Festivities on The Farm
01 Dec 2021
Who else would we ask to write a seasonal tale than good friend of ours Kat of Gartur Stitch Farm? Hers are tales that are both humble and heartwarming, chaotic, charming and calming, and so we couldn’t wait to hear (and see for our own eyes as our festive film below will show) all about the festive season over on Gartur Stitch Farm…
Growing up, our house at the holidays was full. I have five brothers and sisters and on top of them there was always a selection of neighbours and cousins, friends and boyfriends of my sisters’, friends and girlfriends of my brothers’, and folk who would simply just turn up. Someone would be sent downstairs to get extension leaves for the dining room table, and the age range for the kids' table in the kitchen would go up – inevitably to what ever age I was so I was constantly relegated to sit with the kids – and extra potatoes would go on. In short, we would always make space for whoever turned up at our door.
In anticipation of unexpected guests, my mom always had extra gifts to give. She'd squirrel away nice socks or chocolates throughout the year, grab an extra mug at a craft fair or a nice bottle of bourbon and set them aside, just in case someone popped round during the holidays. My brother-in-law, Bill, always tells the story of my sister bringing him home for the first time completely unexpectedly and my mom, magically, having gifts under the tree for him. The idea that someone would turn up and feel anything other than welcome was the worst of holiday faux pas. After dinner, leftovers would be loaded up, ensuring everyone who came left laden.
With Kevin and I both being immigrants, our biological family here in Scotland for the holidays is smaller, but our community is much the same. There’s always someone popping in. Friends who are passing, neighbours whose festive walks bring them to our farm, an emergency call for eggs. Folks pop in to scratch the goats or get licked by the cow, and kittens come out to say hello to visitors (we have to check they don't go home in anyone's pockets as stocking fillers). If the timing’s right, guests get stuck in and help with milking, rounding up errant animals (I am looking at you, Kenny Rogers the Goat), collecting eggs and anything else going on at the time, because the chores never stop with the holidays.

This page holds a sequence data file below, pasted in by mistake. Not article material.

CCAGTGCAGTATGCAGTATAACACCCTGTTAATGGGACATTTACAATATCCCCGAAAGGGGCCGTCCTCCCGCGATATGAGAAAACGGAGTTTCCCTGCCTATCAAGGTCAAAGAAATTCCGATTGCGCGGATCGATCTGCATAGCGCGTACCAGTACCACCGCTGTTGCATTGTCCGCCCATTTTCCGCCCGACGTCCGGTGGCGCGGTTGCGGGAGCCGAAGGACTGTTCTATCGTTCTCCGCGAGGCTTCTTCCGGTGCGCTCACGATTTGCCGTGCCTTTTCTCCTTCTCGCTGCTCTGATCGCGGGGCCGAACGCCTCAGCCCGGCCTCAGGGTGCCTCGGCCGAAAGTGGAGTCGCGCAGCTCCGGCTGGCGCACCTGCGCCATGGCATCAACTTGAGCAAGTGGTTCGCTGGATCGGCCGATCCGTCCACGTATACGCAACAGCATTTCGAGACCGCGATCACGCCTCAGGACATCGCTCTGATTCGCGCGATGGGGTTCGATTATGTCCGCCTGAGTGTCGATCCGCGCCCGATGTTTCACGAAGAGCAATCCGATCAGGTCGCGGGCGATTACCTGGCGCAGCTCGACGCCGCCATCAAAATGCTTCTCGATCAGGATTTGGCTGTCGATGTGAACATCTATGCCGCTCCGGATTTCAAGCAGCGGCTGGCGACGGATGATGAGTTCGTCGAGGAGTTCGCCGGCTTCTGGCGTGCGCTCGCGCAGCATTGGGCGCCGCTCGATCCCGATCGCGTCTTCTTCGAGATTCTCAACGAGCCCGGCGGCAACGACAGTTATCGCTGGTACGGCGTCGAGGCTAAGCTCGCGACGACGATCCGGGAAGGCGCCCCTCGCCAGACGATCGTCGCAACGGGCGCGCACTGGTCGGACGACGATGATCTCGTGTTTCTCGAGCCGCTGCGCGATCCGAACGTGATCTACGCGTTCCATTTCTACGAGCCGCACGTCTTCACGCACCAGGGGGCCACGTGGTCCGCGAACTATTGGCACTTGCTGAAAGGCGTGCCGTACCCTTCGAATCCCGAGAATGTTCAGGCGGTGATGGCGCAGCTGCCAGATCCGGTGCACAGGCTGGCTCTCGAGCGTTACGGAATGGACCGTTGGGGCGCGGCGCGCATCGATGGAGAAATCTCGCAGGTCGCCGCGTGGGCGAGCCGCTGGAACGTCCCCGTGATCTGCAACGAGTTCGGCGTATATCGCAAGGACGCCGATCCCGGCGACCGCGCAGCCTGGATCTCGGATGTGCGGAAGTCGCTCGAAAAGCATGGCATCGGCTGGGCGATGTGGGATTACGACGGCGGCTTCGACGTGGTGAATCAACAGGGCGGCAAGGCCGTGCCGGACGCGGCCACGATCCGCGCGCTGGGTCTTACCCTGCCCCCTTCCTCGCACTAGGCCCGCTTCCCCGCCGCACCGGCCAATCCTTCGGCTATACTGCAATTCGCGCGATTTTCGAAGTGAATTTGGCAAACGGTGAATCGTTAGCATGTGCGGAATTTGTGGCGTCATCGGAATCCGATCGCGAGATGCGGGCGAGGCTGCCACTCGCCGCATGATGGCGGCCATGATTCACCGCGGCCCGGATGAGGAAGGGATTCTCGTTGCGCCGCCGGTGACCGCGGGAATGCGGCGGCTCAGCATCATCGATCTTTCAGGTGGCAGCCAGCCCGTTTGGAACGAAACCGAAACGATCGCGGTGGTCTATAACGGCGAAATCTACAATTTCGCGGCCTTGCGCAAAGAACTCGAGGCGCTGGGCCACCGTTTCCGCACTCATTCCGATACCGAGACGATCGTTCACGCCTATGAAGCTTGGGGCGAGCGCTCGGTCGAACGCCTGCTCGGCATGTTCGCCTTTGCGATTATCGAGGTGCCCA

And being Becky Goldin's daughter, I simply can not let folk leave empty-handed. I spend the year hiding extra jars of jam from the kids, siphoning away some of our honey, standing over pots of sugar and milk for dulce de leche, acquiring small items from our maker friends and making extra soap in anticipation of seasonal visitors. Boxes of homemade cookies sit beside the door for quickly grabbing for courier drivers and the postie. Stacks of eggs are by the kettle as a just-in-case gift, handed out with the obligatory cup of tea for passers-by.
For us, the year of making, growing, gathering, milking, shovelling, feeding and watering culminates in the joy that is giving people what we have made. There is nothing better than handing a jar of farm-made goodness to a neighbour to celebrate the holidays. Sharing makes the work of the place more worthwhile. The gifts are from all of us – the goats make the milk for the soap, Honey the cow makes the milk for the caramel, the bees’ the honey, the garden much of the food-based gifts.
Those presents are a small way to connect us, the land, the animals, the community we’ve built and the season – pocket-sized reminders of life here at Gartur, a place where there always has and always will be room at the inn.
Do note, the Festive Film was captured prior to the bird flu lockdown within the UK